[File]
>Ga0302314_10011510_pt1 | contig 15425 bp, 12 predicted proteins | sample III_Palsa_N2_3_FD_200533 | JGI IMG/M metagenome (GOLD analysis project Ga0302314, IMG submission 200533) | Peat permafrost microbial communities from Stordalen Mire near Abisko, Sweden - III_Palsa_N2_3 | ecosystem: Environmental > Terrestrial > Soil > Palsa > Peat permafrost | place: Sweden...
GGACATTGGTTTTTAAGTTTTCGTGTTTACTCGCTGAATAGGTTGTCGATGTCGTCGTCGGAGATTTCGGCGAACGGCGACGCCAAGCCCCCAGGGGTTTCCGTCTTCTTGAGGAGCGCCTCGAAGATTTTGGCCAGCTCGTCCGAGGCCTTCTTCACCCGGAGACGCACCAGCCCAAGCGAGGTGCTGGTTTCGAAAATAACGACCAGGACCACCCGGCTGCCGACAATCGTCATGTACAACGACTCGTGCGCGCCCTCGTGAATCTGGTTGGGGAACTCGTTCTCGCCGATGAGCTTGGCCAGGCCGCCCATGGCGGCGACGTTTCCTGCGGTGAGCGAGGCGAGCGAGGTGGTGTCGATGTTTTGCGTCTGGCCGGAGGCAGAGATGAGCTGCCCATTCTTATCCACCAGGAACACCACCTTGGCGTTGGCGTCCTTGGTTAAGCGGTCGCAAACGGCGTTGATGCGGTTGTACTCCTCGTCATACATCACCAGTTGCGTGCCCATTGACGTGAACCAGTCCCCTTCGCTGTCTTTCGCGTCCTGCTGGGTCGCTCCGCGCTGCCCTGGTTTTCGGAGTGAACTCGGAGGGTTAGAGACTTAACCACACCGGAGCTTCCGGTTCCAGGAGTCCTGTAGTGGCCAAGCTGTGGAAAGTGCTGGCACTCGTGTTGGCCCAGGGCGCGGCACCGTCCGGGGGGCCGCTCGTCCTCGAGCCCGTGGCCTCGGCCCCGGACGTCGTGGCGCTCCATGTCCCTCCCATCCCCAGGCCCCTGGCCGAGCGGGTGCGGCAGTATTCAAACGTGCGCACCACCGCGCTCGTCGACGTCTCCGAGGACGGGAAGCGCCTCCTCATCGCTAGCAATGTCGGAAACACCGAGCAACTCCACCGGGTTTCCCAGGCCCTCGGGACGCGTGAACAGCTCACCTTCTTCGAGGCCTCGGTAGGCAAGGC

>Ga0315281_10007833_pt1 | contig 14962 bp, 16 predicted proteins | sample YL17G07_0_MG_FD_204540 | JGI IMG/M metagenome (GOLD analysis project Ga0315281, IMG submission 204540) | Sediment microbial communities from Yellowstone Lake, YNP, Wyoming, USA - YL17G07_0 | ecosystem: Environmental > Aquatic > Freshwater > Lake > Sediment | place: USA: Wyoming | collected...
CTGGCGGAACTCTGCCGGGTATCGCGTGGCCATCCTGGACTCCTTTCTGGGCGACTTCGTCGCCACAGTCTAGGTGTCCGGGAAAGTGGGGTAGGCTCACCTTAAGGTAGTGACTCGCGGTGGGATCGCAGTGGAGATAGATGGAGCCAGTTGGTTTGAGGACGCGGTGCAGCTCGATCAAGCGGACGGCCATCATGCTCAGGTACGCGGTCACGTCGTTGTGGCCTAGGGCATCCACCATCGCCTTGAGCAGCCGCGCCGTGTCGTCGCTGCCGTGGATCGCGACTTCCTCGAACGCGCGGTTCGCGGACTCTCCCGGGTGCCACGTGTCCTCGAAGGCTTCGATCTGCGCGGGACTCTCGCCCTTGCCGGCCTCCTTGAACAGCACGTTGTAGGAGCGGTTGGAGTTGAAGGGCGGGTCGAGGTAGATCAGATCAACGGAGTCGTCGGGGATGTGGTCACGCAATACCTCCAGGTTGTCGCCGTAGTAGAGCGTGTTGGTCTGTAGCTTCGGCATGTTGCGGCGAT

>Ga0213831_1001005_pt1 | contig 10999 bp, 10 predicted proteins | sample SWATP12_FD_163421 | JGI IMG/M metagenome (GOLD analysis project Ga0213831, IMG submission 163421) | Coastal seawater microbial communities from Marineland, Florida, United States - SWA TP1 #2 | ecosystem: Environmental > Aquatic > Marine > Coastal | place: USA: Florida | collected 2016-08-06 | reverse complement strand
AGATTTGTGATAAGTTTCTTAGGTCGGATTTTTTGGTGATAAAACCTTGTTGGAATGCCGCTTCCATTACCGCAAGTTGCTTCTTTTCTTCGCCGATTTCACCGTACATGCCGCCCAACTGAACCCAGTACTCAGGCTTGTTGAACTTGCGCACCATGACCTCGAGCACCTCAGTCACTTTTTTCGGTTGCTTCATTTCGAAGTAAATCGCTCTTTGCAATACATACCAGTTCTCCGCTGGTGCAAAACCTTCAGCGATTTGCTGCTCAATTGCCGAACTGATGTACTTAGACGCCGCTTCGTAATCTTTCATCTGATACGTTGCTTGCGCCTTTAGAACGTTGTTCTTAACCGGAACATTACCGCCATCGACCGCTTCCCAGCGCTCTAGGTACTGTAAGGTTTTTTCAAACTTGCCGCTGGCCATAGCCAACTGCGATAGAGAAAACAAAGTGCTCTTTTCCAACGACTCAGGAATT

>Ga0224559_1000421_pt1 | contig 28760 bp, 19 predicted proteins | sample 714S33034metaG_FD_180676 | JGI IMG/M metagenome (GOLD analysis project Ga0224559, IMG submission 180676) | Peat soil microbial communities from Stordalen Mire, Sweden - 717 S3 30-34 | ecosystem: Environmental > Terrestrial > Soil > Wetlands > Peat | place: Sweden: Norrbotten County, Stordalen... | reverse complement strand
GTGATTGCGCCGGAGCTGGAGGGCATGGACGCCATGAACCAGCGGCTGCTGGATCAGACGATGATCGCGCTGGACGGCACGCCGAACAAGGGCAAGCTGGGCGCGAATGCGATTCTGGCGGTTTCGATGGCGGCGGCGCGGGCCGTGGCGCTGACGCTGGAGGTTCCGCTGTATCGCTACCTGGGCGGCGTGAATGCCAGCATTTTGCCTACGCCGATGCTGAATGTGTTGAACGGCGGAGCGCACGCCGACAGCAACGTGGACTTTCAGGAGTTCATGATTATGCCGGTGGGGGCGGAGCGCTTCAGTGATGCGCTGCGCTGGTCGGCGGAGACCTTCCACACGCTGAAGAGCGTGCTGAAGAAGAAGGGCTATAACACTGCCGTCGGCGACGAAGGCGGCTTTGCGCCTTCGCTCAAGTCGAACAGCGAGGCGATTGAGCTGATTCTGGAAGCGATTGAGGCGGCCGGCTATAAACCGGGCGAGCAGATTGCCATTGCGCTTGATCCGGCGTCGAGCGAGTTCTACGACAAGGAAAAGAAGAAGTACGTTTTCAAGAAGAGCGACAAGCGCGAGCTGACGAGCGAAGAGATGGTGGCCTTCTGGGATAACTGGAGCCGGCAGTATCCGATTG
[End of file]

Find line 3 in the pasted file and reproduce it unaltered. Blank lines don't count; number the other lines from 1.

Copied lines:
>Ga0315281_10007833_pt1 | contig 14962 bp, 16 predicted proteins | sample YL17G07_0_MG_FD_204540 | JGI IMG/M metagenome (GOLD analysis project Ga0315281, IMG submission 204540) | Sediment microbial communities from Yellowstone Lake, YNP, Wyoming, USA - YL17G07_0 | ecosystem: Environmental > Aquatic > Freshwater > Lake > Sediment | place: USA: Wyoming | collected...